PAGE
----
The cast cannot be faulted for their performance energy. Siwan Roberts projects the sexual charisma of the mother figure, Debs, while maintaining an emotional frailty that lends what might have been an otherwise unsympathetic character some humanity and dimension. Adam Redmore as feckless step-father Tommy is an enjoyable comic foil. Treorchy schoolgirls Tamara Brabon and Molly Elson play younger versions of the protagonist Danielle with conviction, although the latter is too often tasked with simply ranting at her mother. Try as they might, the cast cannot flesh out what are essentially two-dimensional characters. Even on press night there were many local people in the audience, who could be observed chuckling and nudging each other in recognition at certain characters or references in the play, or at familiar situations encountered in their own lives. It is this familiarity that is the key problem with Tonypandemonium, it speaks honestly, but fails to offer its audience anything new that might challenge common assumptions and misconceptions about life in the Rhondda.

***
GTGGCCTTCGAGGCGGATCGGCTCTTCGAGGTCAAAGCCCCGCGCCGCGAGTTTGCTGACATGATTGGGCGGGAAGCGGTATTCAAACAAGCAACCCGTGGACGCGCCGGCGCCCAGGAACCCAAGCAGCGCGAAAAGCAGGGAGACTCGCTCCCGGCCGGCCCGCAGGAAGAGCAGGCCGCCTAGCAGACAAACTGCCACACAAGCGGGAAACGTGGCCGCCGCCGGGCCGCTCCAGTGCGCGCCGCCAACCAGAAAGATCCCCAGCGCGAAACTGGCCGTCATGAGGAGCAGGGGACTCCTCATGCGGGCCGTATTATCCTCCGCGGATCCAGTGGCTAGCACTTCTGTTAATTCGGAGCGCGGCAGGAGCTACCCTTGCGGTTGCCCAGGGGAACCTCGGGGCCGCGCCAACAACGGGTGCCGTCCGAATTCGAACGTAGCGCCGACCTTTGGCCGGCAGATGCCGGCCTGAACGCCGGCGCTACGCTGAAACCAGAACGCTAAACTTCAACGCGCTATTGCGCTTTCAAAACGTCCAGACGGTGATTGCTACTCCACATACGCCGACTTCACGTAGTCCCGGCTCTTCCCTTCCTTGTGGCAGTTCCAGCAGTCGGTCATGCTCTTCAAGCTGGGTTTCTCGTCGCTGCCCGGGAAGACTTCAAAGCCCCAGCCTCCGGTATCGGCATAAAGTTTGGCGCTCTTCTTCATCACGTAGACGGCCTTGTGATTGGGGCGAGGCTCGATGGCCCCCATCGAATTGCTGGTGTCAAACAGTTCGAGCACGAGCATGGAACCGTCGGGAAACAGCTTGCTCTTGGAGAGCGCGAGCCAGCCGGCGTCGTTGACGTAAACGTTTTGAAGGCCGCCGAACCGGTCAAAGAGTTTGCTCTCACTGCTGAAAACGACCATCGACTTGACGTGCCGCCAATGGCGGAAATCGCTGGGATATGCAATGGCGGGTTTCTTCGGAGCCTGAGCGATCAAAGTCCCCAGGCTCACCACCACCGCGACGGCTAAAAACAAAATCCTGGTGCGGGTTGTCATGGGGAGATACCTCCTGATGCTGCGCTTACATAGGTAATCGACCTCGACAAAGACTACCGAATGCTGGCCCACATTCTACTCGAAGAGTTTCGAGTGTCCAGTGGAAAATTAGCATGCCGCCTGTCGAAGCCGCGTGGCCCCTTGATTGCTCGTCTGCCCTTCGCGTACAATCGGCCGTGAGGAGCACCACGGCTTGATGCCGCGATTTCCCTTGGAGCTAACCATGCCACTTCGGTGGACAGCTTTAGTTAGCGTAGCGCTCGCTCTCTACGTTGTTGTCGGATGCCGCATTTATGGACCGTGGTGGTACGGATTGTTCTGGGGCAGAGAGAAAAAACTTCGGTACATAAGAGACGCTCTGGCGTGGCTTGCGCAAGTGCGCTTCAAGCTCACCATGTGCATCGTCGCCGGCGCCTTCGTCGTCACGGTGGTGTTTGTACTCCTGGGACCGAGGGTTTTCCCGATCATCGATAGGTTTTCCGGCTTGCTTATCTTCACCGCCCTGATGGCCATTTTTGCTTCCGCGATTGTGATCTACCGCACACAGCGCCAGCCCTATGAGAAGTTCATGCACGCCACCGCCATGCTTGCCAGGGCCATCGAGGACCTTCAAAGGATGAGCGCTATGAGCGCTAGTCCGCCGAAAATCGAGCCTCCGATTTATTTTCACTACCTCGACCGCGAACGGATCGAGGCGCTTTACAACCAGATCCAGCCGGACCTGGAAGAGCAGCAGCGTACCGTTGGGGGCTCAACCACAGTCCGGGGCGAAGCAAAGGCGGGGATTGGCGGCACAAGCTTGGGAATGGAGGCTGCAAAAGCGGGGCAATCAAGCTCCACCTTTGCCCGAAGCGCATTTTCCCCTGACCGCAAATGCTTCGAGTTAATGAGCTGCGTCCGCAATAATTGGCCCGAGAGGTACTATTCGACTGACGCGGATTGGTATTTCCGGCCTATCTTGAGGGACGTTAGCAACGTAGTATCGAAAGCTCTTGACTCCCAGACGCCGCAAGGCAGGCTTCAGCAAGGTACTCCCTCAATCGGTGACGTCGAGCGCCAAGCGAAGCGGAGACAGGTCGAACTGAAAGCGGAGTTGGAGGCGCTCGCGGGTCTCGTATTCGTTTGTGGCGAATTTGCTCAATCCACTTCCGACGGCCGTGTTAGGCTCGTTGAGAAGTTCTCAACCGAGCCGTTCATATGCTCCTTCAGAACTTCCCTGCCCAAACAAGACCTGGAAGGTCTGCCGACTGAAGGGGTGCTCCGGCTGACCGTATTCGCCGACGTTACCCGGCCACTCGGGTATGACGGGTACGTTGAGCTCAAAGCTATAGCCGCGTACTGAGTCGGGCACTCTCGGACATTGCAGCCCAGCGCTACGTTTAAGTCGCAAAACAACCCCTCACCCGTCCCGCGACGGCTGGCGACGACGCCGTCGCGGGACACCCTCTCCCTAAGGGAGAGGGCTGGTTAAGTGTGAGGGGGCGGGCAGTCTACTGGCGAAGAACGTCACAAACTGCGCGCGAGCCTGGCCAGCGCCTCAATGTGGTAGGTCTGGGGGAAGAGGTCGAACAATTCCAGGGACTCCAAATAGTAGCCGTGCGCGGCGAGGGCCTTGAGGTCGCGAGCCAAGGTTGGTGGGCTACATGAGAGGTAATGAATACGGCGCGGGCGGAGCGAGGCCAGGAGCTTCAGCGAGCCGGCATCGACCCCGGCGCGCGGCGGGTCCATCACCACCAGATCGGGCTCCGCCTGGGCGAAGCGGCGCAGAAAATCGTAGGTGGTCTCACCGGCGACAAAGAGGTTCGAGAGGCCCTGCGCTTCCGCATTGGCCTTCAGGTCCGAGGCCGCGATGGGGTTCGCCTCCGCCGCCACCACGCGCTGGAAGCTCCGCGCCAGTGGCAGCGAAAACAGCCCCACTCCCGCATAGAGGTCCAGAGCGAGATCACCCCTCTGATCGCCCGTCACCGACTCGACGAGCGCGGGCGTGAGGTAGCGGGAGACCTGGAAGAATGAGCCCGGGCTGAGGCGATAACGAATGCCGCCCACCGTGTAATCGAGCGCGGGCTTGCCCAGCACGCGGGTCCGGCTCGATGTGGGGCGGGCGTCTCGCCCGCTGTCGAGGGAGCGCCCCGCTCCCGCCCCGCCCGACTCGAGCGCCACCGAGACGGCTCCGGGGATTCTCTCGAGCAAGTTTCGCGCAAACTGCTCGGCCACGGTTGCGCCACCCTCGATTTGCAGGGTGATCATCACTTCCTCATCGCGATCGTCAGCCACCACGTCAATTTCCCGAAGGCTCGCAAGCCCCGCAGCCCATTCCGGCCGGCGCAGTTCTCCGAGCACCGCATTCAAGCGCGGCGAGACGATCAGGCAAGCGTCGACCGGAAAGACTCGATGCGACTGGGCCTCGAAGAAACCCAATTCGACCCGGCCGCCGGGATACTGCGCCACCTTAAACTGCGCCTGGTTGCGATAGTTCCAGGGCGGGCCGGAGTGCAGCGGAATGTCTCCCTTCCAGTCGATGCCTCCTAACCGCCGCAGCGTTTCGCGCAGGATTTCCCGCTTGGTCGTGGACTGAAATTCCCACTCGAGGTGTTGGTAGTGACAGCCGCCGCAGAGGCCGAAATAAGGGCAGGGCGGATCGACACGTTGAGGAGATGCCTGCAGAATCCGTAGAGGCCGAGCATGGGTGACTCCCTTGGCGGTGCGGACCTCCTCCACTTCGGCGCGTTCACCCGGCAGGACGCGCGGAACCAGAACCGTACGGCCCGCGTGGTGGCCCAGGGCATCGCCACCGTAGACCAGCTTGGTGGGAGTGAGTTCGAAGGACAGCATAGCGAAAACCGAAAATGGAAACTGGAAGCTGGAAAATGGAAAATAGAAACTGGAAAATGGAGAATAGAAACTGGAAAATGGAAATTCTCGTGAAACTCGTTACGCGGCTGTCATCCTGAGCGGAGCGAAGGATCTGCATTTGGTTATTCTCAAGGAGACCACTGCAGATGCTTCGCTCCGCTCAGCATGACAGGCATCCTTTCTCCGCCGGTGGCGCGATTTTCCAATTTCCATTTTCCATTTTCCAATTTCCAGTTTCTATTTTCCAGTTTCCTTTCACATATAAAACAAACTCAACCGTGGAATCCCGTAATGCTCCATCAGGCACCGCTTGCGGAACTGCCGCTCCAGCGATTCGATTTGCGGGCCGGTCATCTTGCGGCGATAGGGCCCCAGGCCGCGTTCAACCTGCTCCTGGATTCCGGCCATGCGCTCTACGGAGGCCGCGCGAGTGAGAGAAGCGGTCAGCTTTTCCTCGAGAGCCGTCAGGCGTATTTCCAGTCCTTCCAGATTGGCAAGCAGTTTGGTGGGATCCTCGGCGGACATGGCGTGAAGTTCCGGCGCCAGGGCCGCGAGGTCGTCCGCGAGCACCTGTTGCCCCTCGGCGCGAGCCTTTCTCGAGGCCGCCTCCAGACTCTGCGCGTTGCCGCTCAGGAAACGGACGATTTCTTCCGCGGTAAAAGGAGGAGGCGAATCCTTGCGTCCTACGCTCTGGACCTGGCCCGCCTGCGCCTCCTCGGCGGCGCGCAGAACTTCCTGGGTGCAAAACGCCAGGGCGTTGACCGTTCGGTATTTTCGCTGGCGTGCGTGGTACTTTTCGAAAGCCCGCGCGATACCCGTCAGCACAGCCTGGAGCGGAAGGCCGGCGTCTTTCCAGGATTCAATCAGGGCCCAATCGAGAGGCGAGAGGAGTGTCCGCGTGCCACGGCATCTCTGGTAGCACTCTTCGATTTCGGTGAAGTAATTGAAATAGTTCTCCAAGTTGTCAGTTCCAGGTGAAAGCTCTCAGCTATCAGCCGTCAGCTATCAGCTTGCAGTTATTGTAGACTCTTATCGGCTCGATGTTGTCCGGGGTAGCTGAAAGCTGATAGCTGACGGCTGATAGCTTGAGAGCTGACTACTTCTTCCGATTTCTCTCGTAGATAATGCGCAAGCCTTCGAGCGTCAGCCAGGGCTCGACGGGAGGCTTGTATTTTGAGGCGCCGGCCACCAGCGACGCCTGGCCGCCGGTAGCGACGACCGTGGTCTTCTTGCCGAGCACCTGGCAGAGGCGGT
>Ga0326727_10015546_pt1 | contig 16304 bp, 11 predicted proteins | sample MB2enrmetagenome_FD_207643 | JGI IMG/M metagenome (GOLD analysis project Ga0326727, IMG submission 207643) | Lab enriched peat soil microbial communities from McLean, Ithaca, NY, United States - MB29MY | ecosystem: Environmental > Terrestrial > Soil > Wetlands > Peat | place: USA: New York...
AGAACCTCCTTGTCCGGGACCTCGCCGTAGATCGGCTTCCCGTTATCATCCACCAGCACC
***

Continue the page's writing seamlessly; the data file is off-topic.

The story Trezise presents is a sadly all-too-common one of addiction, parental neglect and the ultimate survival of a child against the odds. The final reconciliation between Debs and Danielle at the end is motivated by the indestructibility of filial love, rather than recognition by the daughter that her mothers’ alcoholism may stem from inherited mental illness, or result from a need to numb the pain of earlier family tragedies. The idea that Danielle – Trezise’ stage avatar – might attribute some of her creativity and independence from the chaos and tumult of her childhood is frustratingly unexamined.
Perhaps Trezise is too close to her material to invest her characters with the sub-textual motivations and hidden contradictions that are necessary to creating drama that, in transcending its real life context, communicates with an audience in a sophisticated and challenging manner. The struggles of working-class people – who are plainly as complex and interesting as those of the middle and upper classes – deserve special attention, especially in these harsh economic times. Tonypandemonium lacks the distinctive authorial voice that has made Rachel Trezise a justifiably celebrated writer, and so it is not the classic valleys play that the people of the Rhondda deserve, although it might provide the inspiration for someone to attempt to write one. Should that writer emerge National Theatre Wales should pay as much attention to the development of their craft, as to the development of the new audiences it has discovered across Wales.
Banner photo by Mark Douet / National